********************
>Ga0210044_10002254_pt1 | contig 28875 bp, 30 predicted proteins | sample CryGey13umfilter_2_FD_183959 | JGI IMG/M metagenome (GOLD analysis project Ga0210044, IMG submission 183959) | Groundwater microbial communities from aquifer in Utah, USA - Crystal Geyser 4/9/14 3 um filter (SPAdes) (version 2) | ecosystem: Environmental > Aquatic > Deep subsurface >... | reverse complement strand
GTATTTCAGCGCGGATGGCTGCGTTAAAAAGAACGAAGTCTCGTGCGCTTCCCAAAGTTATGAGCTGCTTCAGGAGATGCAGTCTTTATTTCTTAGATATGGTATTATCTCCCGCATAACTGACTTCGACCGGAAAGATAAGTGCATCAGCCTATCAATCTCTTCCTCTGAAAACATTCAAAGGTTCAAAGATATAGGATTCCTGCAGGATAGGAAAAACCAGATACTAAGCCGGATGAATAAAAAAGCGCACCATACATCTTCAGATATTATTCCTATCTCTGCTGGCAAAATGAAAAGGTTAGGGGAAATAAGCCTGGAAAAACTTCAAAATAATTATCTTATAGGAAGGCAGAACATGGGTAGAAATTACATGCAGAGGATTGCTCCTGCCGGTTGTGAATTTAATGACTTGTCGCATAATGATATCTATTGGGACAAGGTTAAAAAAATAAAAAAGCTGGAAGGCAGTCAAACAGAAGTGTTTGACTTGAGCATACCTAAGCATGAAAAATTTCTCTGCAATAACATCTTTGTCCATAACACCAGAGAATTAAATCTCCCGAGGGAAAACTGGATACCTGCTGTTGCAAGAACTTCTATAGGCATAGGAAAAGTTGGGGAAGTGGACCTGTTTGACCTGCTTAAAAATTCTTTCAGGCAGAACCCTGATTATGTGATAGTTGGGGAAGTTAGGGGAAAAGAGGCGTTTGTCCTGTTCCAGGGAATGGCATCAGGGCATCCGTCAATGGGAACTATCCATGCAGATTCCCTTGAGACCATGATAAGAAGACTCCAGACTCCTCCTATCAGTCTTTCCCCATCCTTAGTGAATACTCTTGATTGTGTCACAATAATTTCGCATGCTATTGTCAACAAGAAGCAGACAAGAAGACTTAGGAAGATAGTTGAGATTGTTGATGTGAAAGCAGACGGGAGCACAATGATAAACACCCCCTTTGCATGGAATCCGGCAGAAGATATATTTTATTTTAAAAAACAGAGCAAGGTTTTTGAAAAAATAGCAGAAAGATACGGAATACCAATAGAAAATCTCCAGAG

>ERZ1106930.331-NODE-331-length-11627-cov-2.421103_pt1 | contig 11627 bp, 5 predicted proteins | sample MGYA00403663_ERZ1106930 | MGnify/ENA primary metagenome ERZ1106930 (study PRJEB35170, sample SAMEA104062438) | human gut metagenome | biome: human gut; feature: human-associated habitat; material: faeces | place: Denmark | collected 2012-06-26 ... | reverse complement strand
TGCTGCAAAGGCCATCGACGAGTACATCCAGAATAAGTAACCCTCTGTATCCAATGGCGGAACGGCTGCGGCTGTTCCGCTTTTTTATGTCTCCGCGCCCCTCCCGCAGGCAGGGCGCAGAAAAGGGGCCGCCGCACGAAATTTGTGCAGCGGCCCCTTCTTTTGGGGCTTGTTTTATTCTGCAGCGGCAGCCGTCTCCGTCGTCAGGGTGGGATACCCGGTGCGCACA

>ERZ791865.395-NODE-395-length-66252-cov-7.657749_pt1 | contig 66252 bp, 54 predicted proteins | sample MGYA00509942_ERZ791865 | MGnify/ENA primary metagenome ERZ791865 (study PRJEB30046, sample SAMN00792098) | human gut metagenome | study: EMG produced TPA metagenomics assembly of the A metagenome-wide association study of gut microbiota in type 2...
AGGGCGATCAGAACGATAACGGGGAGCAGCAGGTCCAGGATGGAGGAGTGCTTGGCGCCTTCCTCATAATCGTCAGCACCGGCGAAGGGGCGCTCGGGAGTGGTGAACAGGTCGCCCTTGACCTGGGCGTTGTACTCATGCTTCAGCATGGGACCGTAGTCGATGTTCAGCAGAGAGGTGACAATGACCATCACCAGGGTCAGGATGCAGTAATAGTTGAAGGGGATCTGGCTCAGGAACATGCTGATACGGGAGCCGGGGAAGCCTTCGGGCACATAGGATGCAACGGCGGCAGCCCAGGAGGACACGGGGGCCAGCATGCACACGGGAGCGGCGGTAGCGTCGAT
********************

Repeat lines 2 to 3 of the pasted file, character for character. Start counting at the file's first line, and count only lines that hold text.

GTATTTCAGCGCGGATGGCTGCGTTAAAAAGAACGAAGTCTCGTGCGCTTCCCAAAGTTATGAGCTGCTTCAGGAGATGCAGTCTTTATTTCTTAGATATGGTATTATCTCCCGCATAACTGACTTCGACCGGAAAGATAAGTGCATCAGCCTATCAATCTCTTCCTCTGAAAACATTCAAAGGTTCAAAGATATAGGATTCCTGCAGGATAGGAAAAACCAGATACTAAGCCGGATGAATAAAAAAGCGCACCATACATCTTCAGATATTATTCCTATCTCTGCTGGCAAAATGAAAAGGTTAGGGGAAATAAGCCTGGAAAAACTTCAAAATAATTATCTTATAGGAAGGCAGAACATGGGTAGAAATTACATGCAGAGGATTGCTCCTGCCGGTTGTGAATTTAATGACTTGTCGCATAATGATATCTATTGGGACAAGGTTAAAAAAATAAAAAAGCTGGAAGGCAGTCAAACAGAAGTGTTTGACTTGAGCATACCTAAGCATGAAAAATTTCTCTGCAATAACATCTTTGTCCATAACACCAGAGAATTAAATCTCCCGAGGGAAAACTGGATACCTGCTGTTGCAAGAACTTCTATAGGCATAGGAAAAGTTGGGGAAGTGGACCTGTTTGACCTGCTTAAAAATTCTTTCAGGCAGAACCCTGATTATGTGATAGTTGGGGAAGTTAGGGGAAAAGAGGCGTTTGTCCTGTTCCAGGGAATGGCATCAGGGCATCCGTCAATGGGAACTATCCATGCAGATTCCCTTGAGACCATGATAAGAAGACTCCAGACTCCTCCTATCAGTCTTTCCCCATCCTTAGTGAATACTCTTGATTGTGTCACAATAATTTCGCATGCTATTGTCAACAAGAAGCAGACAAGAAGACTTAGGAAGATAGTTGAGATTGTTGATGTGAAAGCAGACGGGAGCACAATGATAAACACCCCCTTTGCATGGAATCCGGCAGAAGATATATTTTATTTTAAAAAACAGAGCAAGGTTTTTGAAAAAATAGCAGAAAGATACGGAATACCAATAGAAAATCTCCAGAG

>ERZ1106930.331-NODE-331-length-11627-cov-2.421103_pt1 | contig 11627 bp, 5 predicted proteins | sample MGYA00403663_ERZ1106930 | MGnify/ENA primary metagenome ERZ1106930 (study PRJEB35170, sample SAMEA104062438) | human gut metagenome | biome: human gut; feature: human-associated habitat; material: faeces | place: Denmark | collected 2012-06-26 ... | reverse complement strand